Booker's appeal of his conviction was successful. On August 26, 2013, we reversed, holding that LaPaglia acted at the behest of law enforcement, thereby making his action state action, and that the search "shocked the conscience" and was "'unreasonable' for the purposes of the Fourth Amendment." Booker I, 728 F.3d at 540, 542, 546. We accordingly held that the exclusionary rule was the proper remedy. The government did not retry Booker and dismissed the indictment.

On September 6, 2013, the district court dissolved the stay and ordered the parties to file dispositive motions without the benefit of discovery. Shelton and Steakley moved for summary judgment, arguing that they did not violate Booker's constitutional rights and were entitled to qualified immunity. The district court held that neither Steakley nor Shelton were entitled to qualified immunity. In a few short sentences, the district court addressed both defendants' qualified immunity arguments and concluded that there were material facts in dispute, that a reasonable jury could find that Shelton's actions violated Booker's Fourth Amendment rights, and that the right to be free from this body-cavity search was clearly established. Shelton filed this timely interlocutory appeal to contest the denial of qualified immunity with respect to his involvement with the rectal searches.


A denial of qualified immunity "is an appealable 'final decision' within the meaning of 28 U.S.C. § 1291" "to the extent that it turns on an issue of law." Mitchell v. Forsyth, 472 U.S. 511, 530 (1985). Jurisdiction is not proper when the interlocutory appeal "solely contest[s] the plaintiff's account of the facts." Family Serv. Ass'n ex rel. Coil v. Wells Twp., 783 F.3d 600, 607 (6th Cir. 2015) (citing Johnson v. Jones, 515 U.S. 304, 319–20 (1995)). To secure review of an appellate order denying qualified immunity, an officer "must be willing to concede the most favorable view of the facts to the plaintiff for the purposes of appeal." Younes v. Pellerito, 739 F.3d 885, 888 (6th Cir. 2014) (internal quotation marks and citation omitted). The only exception to this rule is when the evidence "utterly discredits" the plaintiff's version of events. Id. at 889 (alteration omitted) (quoting Scott v. Harris, 550 U.S. 372, 380 (2007)). Here, Shelton's appeal does not "solely contest" Booker's "account of the facts." See Family Serv. Ass'n, 783 F.3d at 607. Rather, Shelton contends that on the undisputed facts, he did not violate Booker's Fourth Amendment rights and even if he did, the law was not clearly established at the time of the search.

Qualified immunity protects Shelton from this lawsuit unless Booker can show that Shelton violated his constitutional rights and those rights were clearly established at the time of the violation. Pearson v. Callahan, 555 U.S. 223, 231 (2009); Family Serv. Ass'n, 783 F.3d at 604. On appeal, we view the facts in the light most favorable to Booker and Shelton is entitled to summary judgment if no reasonable jury could find in Booker's favor. Fed.R.Civ.P. 56(a); Matsushita Elec. Indus. Co. v. Zenith Radio Corp., 475 U.S. 574, 587 (1986). We review de novo the denial of a motion for summary judgment based on qualified immunity. Martin v. City of Broadview Heights, 712 F.3d 951, 957 (6th Cir. 2013).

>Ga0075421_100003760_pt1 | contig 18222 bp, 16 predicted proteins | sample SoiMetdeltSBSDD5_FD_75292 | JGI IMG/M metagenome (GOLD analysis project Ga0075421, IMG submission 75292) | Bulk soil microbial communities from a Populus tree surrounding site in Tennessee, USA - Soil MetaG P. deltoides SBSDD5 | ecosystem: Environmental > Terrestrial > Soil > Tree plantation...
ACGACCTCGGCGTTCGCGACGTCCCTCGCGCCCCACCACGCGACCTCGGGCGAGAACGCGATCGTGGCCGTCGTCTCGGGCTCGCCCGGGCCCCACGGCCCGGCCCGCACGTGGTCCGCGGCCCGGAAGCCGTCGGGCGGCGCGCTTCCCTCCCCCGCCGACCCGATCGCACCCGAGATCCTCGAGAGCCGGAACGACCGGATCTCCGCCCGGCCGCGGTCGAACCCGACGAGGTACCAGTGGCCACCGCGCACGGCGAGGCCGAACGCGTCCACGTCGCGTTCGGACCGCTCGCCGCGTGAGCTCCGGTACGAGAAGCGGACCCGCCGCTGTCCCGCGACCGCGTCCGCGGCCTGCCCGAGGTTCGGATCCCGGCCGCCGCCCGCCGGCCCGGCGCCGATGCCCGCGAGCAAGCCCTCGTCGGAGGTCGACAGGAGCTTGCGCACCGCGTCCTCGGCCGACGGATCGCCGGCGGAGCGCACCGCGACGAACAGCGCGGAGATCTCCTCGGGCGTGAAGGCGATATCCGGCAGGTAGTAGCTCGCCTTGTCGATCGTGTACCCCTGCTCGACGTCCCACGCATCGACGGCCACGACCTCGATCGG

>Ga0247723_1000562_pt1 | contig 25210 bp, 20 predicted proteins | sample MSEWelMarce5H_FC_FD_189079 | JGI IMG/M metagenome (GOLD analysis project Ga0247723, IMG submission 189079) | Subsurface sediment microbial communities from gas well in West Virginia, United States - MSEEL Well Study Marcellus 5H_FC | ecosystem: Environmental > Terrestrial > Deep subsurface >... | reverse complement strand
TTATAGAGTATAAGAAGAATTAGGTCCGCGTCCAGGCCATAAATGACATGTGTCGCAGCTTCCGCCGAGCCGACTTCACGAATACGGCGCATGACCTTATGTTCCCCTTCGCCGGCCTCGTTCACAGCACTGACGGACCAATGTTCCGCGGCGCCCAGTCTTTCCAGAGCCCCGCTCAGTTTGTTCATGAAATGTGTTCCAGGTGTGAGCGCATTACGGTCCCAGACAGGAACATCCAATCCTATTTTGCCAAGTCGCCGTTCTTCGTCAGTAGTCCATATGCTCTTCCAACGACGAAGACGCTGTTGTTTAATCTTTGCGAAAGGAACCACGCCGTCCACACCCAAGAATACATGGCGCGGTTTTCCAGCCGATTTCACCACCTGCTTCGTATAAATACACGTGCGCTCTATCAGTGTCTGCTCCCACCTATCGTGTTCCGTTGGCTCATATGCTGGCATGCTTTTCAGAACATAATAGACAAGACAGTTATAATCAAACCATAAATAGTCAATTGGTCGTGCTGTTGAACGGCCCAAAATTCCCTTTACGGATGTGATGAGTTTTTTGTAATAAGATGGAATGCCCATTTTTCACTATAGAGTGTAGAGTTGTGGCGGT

Shelton challenges the district court's ruling on three bases. First, he contends that he did not violate the Fourth Amendment because LaPaglia conducted the rectal searches, and LaPaglia was not a state actor. Second, Shelton argues that the search did not violate the Fourth Amendment because the search was reasonably related to the penological goal of preventing contraband from entering the Anderson County Detention Facility. Third, he asserts that, even if the rectal searches violated Booker's Fourth Amendment rights, the contours of the right were not clearly established on February 12, 2010.


Shelton's first argument-that he is entitled to qualified immunity because LaPaglia was not a state actor-is foreclosed by Booker I. In that case, we held:

LaPaglia must be treated as a government agent for Fourth Amendment purposes because the suspect was in the physical control of the police, the police knew what LaPaglia was going to do, the police knew that Booker did not consent, and a reasonable police officer would know that the doctor did not, independent of police direction, have the legal authority to intubate and paralyze the suspect without his consent.

Booker I, 728 F.3d at 541. We are bound by our prior published opinions unless the Supreme Court has intervened or we overrule the opinion en banc. 6 Cir. R. 32.1(b) ("Published panel opinions are binding on later panels. A published opinion is overruled only by the court en banc."); see also Nat'l Union Fire Ins. Co. v. VP Bldgs., Inc., 606 F.3d 835, 839–40 (6th Cir. 2010) (declining to consider arguments controlled by prior published opinions). Thus, Shelton's argument is unavailing; LaPaglia was a state actor, and we are left only with...

To continue reading